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Wilderness Environ Med. 2003 Summer;14(2):83-8.

Experienced scuba divers in Australia and the United States suffer considerable injury and morbidity.

Author information

  • 1Emergency Department, Royal Melbourne Hospital, Parkville, Victoria, Australia. david.taylor@mh.org.au

Abstract

OBJECTIVE:

Scuba diving-specific injuries have been well described. However, the injury experiences of individual divers over long diving careers have rarely been investigated. Our objective was to study the acute and chronic injuries of experienced, recreational scuba divers.

METHODS:

This was an international, cross-sectional, descriptive postal survey of experienced, recreational scuba divers belonging to diving clubs in Australia and the United States.

RESULTS:

Seven hundred nine divers were enrolled (346 Australian divers and 363 US divers). Most participants were experienced (mean number of dives, 262) male divers (488; 68.8%) aged 31 to 50 years (425; 59.9%). Mild barotrauma was common. Ear, sinus, and tooth "squeeze" had been experienced on > or = 1 occasion by 369 (52.1%), 245 (34.6%), and 66 (9.2%) divers, respectively. Tympanic membrane (TM) rupture, round/oval window rupture, and subcutaneous emphysema had been experienced by 38 (5.4%), 8 (1.1%), and 5 (0.7%) divers, respectively. No diver reported pneumothorax or arterial gas embolism (AGE); however, 31 divers (4.4%) had suffered decompression sickness (DCS). A wide range of other injuries were reported. Sixteen divers (2.3%) reported permanent disabilities, which largely consisted of hearing loss, tinnitus, and balance disorder.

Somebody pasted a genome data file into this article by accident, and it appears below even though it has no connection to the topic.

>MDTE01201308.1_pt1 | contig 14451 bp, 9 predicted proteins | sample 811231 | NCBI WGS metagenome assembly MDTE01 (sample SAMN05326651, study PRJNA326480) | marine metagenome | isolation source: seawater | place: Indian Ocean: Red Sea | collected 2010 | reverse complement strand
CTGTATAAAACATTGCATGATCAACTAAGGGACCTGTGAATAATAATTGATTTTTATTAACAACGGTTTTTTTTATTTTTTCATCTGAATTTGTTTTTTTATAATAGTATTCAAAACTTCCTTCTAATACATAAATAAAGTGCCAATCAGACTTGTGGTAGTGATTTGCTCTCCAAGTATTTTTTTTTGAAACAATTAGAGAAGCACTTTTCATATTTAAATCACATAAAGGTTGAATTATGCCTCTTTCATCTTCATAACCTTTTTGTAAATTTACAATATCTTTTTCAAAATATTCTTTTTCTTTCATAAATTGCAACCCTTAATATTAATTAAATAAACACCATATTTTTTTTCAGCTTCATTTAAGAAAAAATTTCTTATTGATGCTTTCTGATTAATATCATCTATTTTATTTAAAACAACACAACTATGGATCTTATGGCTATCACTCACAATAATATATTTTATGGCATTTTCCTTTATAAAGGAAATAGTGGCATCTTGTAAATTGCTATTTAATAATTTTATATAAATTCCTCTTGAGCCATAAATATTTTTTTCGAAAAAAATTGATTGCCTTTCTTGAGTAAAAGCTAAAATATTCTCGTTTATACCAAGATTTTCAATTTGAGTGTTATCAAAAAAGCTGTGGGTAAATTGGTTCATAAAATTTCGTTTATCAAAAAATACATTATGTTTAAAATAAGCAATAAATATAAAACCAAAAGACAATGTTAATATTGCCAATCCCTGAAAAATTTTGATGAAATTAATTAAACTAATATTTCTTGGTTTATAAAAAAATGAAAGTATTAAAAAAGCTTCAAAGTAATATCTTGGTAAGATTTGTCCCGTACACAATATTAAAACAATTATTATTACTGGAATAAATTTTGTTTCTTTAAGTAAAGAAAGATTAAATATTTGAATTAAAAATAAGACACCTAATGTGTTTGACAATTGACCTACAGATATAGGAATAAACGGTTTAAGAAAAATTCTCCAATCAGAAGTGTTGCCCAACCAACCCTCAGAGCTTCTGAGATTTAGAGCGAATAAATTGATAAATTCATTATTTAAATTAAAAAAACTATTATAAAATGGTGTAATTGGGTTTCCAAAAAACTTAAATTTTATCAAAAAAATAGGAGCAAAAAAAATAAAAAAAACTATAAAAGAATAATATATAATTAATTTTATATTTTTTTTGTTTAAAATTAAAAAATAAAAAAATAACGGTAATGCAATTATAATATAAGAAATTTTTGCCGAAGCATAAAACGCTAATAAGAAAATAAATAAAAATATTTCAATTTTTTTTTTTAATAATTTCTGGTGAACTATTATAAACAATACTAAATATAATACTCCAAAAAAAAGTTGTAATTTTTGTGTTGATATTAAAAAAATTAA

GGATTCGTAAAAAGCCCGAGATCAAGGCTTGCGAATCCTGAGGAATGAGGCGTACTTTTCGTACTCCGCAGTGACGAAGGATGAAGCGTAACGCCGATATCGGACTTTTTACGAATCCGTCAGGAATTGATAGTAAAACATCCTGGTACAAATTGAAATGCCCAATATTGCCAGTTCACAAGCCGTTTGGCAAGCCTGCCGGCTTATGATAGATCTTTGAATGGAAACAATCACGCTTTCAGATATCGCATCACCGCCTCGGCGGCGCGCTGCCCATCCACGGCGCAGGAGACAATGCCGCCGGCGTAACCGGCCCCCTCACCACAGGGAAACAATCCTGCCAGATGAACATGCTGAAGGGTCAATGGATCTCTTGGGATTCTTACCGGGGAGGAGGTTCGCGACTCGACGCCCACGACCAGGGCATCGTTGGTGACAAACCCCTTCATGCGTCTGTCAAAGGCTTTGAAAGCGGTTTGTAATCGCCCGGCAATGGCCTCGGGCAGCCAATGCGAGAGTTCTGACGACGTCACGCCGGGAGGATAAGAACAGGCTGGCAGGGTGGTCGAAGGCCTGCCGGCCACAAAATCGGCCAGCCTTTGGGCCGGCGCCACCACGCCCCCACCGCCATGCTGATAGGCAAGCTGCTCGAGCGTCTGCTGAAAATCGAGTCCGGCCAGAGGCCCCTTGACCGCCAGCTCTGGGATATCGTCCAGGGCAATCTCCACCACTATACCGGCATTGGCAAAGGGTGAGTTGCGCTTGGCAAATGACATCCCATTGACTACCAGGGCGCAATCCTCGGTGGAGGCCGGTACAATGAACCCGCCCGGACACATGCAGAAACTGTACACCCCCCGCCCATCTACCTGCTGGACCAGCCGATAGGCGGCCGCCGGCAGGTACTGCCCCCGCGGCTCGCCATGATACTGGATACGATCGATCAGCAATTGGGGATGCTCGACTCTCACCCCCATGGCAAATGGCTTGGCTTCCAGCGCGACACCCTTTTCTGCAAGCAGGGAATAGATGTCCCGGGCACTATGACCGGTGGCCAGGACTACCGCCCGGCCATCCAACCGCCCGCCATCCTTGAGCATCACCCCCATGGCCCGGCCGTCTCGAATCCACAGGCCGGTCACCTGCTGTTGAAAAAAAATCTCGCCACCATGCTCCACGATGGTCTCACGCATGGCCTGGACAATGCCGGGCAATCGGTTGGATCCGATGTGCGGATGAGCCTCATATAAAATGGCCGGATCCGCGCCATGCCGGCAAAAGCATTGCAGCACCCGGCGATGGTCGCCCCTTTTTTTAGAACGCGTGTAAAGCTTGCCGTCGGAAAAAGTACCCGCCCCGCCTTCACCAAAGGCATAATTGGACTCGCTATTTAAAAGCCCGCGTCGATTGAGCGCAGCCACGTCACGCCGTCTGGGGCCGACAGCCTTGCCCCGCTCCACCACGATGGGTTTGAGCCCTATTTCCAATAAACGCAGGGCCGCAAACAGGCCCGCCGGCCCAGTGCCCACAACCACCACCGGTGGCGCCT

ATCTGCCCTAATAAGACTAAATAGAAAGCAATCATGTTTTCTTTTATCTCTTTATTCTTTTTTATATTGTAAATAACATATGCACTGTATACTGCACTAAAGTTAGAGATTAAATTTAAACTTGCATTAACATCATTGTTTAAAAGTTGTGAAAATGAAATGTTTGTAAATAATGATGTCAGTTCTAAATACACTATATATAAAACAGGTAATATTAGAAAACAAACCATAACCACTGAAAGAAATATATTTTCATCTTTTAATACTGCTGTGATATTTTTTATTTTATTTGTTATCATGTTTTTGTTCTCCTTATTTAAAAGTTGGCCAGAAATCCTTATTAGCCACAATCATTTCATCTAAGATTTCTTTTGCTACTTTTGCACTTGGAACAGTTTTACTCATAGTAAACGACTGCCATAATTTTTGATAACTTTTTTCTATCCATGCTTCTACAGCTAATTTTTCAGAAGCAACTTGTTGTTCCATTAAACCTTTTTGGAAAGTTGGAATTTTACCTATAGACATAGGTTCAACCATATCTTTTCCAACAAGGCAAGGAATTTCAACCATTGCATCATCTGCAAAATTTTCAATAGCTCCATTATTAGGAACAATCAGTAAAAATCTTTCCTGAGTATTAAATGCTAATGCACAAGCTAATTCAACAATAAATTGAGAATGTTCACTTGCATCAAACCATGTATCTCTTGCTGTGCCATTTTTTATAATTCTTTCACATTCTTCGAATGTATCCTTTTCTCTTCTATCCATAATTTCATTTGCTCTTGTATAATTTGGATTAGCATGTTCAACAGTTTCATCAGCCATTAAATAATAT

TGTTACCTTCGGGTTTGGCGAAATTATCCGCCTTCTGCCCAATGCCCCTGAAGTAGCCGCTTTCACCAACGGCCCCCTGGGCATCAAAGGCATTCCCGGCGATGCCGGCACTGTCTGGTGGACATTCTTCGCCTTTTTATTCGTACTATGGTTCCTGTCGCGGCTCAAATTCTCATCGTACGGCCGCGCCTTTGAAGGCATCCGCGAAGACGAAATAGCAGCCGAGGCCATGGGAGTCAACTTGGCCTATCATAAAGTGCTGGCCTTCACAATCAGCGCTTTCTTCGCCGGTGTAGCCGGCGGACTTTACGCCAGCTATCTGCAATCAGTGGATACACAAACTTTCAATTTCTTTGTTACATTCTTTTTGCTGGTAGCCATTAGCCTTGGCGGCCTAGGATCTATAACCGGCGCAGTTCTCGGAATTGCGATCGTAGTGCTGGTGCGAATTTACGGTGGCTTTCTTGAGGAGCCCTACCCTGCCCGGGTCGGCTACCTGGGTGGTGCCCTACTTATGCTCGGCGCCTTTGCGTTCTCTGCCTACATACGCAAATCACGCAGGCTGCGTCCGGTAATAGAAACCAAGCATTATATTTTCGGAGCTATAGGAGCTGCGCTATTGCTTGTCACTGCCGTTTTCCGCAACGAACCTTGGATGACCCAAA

CONCLUSIONS:

The majority of experienced divers who responded to the survey had suffered diving-related injuries, mainly barotrauma. Further research and diver education are needed to better document injury rates and minimize serious diving-related injuries and permanent disabilities.

PMID:
12825881
[PubMed - indexed for MEDLINE]
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